Sir Martin Sorrell, chief executive officer of WPP, said Tuesday that media consumption has already changed dramatically within the past few years. He said that his children, ages 25 to 30, don't consume media the same way he does. And Sorrell pointed out that his own media consumption habits have changed.
"I think that's the problem, and I don't think that people who run companies understand the changes," said Sorrell. He said there's a lot of talk about the convergence of advertising and entertainment - in program sponsorships, DVRs and entertainment - but very little gets done. He said that age is a factor, noting that large companies are generally run by people between the ages of 40 and 60.
Given the venue of his speech, a keynote during Tuesday's session of the "Beyond the Numbers" conference, the age reference was especially relevant. The two-day event focused on marketing opportunities involved in the aging of the Baby Boom generation. Sorrell, who was scheduled to speak on that topic, talked instead about the forces driving the advertising and media industry.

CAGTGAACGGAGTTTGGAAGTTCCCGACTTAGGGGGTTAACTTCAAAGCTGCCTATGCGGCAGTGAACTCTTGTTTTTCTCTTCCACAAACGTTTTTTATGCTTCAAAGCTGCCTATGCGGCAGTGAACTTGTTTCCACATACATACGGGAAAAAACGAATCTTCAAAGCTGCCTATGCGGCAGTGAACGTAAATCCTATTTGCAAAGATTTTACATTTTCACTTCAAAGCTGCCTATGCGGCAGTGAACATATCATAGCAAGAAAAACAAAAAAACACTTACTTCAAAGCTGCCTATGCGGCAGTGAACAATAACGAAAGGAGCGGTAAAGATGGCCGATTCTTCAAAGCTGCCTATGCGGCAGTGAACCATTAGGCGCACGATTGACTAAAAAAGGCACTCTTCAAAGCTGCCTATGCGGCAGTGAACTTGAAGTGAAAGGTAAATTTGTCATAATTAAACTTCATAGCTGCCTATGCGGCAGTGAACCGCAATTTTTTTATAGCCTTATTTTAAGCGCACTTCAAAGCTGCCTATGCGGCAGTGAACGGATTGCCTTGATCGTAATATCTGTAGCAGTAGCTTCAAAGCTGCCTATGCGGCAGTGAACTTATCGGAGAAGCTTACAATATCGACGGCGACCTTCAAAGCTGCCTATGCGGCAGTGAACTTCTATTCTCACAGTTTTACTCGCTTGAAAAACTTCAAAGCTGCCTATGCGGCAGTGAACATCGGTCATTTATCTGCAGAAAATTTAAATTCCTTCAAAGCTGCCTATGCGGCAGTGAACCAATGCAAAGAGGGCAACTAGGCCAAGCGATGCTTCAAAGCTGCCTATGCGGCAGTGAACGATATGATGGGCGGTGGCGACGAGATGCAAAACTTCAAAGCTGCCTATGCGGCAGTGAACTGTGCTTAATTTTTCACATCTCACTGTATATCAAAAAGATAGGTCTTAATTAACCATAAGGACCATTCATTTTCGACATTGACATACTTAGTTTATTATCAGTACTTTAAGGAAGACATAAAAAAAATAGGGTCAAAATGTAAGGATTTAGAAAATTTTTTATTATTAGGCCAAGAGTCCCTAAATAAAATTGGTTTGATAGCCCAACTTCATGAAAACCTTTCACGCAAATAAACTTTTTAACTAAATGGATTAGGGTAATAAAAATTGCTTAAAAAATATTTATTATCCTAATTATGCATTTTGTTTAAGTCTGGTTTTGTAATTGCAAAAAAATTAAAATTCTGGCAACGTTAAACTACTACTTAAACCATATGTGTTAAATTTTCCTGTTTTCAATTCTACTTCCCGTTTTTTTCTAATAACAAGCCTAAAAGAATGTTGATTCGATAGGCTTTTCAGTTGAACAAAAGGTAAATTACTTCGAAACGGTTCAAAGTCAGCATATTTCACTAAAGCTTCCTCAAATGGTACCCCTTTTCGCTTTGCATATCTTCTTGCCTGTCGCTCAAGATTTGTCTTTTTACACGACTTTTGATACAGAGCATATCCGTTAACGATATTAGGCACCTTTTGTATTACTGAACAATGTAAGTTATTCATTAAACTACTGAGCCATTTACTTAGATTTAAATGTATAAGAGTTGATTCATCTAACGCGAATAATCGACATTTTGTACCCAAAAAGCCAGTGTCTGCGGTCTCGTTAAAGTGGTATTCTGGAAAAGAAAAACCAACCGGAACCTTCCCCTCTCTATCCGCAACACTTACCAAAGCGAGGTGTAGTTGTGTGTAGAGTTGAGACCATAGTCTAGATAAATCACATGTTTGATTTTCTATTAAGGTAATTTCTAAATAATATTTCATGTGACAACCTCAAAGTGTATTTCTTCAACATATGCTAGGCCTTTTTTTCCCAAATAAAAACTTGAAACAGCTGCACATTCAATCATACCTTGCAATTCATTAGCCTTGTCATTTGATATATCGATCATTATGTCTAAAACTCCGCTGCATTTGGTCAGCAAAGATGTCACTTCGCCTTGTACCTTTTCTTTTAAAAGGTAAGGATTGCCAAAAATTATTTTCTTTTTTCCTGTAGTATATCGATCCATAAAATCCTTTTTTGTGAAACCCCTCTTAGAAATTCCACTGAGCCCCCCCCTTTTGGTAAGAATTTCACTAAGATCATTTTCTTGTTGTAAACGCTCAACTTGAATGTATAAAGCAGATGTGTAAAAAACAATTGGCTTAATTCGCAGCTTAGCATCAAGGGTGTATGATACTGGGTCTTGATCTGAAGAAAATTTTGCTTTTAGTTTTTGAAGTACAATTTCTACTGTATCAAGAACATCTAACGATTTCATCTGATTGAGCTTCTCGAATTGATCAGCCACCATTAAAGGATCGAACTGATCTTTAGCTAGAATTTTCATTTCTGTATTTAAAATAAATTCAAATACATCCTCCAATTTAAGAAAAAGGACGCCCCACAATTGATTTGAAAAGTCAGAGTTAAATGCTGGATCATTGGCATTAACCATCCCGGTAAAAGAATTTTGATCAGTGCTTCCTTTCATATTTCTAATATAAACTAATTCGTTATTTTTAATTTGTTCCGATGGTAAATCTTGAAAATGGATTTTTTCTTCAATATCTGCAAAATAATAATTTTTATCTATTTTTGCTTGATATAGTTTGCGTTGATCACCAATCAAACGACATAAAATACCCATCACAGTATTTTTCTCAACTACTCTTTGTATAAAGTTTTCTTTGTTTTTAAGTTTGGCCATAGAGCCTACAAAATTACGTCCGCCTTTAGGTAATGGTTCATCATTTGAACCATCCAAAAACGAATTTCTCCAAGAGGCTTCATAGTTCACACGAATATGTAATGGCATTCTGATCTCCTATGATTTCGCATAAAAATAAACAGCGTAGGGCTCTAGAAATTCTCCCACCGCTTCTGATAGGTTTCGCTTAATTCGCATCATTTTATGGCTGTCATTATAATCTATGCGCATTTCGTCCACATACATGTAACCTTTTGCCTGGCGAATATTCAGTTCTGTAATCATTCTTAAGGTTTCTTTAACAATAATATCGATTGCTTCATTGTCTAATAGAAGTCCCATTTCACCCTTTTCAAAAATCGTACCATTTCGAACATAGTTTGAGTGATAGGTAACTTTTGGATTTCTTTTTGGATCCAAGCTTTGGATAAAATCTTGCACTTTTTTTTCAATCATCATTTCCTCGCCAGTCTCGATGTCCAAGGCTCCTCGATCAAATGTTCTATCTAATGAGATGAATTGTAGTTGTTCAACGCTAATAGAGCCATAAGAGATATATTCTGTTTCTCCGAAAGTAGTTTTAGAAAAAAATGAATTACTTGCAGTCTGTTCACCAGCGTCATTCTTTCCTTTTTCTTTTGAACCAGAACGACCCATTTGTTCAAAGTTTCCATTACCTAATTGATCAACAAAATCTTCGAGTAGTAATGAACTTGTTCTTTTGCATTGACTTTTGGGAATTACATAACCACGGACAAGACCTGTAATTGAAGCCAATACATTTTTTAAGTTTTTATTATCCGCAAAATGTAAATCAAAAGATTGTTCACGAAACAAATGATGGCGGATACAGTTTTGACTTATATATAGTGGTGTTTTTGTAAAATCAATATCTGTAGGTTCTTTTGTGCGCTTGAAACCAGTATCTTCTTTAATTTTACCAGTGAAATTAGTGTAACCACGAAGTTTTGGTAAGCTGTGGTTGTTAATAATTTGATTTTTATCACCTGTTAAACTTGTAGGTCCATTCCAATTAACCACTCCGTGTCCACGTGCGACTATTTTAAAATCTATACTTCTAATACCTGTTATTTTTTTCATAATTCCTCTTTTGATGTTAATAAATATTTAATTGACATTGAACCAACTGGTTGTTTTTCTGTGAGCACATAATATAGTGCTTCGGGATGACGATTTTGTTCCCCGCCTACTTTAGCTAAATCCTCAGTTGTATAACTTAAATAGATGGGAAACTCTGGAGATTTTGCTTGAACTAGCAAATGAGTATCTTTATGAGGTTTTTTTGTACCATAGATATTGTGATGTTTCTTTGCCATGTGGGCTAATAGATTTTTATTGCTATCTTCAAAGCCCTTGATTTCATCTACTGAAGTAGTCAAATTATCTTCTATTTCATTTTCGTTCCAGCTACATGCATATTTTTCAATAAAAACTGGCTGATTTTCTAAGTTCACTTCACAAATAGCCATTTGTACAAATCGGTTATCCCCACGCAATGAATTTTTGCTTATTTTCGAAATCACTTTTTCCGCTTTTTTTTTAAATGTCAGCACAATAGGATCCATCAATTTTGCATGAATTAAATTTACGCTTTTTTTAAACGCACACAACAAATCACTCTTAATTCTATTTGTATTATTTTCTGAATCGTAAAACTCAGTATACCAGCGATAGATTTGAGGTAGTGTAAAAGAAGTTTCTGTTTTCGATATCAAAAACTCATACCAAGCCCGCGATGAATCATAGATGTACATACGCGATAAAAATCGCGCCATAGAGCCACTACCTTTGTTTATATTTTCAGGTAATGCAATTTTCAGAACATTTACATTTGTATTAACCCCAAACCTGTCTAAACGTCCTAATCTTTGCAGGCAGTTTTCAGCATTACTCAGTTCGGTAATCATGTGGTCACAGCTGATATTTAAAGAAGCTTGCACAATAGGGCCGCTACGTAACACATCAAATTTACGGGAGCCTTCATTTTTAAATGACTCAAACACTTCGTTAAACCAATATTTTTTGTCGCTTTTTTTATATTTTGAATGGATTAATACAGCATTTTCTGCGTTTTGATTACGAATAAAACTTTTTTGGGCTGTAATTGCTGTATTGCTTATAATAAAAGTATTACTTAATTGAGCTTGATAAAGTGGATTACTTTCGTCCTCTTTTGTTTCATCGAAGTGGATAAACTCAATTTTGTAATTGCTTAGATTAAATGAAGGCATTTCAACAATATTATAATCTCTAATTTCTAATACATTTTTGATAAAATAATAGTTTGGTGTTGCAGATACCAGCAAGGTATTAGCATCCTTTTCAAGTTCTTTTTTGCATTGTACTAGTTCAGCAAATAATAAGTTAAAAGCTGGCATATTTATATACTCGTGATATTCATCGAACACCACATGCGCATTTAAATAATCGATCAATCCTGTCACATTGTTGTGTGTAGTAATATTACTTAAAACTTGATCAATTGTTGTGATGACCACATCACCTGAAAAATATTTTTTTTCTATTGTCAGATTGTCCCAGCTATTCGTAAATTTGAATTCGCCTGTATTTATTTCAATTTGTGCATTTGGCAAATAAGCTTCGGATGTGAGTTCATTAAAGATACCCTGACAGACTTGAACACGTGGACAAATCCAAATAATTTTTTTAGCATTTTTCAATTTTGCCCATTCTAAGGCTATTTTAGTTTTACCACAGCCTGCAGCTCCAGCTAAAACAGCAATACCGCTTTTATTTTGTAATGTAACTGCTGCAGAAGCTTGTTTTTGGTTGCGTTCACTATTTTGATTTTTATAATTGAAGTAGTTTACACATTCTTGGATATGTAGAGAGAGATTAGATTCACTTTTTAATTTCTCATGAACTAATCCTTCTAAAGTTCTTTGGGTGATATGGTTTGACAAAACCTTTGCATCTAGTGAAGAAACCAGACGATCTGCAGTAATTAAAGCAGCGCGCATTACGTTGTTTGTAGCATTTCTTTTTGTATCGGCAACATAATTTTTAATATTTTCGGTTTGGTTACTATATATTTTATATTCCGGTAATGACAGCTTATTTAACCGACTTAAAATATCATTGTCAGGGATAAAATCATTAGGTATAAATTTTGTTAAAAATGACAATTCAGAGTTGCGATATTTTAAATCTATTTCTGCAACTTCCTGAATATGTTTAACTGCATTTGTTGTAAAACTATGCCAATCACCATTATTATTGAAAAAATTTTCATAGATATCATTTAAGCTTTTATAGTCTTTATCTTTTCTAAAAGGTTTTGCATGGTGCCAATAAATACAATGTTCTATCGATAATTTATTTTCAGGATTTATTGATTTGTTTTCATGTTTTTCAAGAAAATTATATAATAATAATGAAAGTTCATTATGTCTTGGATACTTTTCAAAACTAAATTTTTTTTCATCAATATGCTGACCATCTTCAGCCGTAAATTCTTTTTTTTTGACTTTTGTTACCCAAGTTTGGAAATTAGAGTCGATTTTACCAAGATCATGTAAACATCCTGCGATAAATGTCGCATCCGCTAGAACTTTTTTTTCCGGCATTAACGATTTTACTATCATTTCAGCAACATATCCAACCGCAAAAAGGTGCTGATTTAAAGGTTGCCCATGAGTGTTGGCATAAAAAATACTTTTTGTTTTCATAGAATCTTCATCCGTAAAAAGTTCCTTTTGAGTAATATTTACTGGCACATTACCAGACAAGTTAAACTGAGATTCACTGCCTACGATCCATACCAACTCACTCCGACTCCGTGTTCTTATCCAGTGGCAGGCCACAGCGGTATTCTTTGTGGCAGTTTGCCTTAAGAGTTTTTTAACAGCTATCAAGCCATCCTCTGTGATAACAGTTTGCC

He said the so-called globalization of the world economy is really more like an Americanization. But he said American companies - who, despite the changes of the past decade or so, still do a majority of their business domestically - are going to face economic challenges from China, South America and other developing countries. He noted that based on an analysis of data released recently by Goldman Sachs, more than a third of WPP's business would come from regions beyond Europe and North America. And that's assuming current rates of growth in the countries' gross domestic products.
"That shows the power of these economies," said Sorrell.
Sorrell pointed out that WPP is moving toward a third of its business coming from North America, a third from Europe and a third from the rest of the world, primarily Asia-Pacific. It's also moving away from advertising as a major part of its business (it's already less than half of WPP's revenues) toward a mix of one-third advertising and two-thirds from specialized communications, public relations, research and the like.
Sorrell also noted that network television's growing costs will eventually move more and more dollars away from it and toward other modes of advertising, such as cable, satellite, Internet, direct and outdoor. He's noticed "increasing disenchantment" among clients with network TV.
"All of these alternative technologies will become more important," he predicted.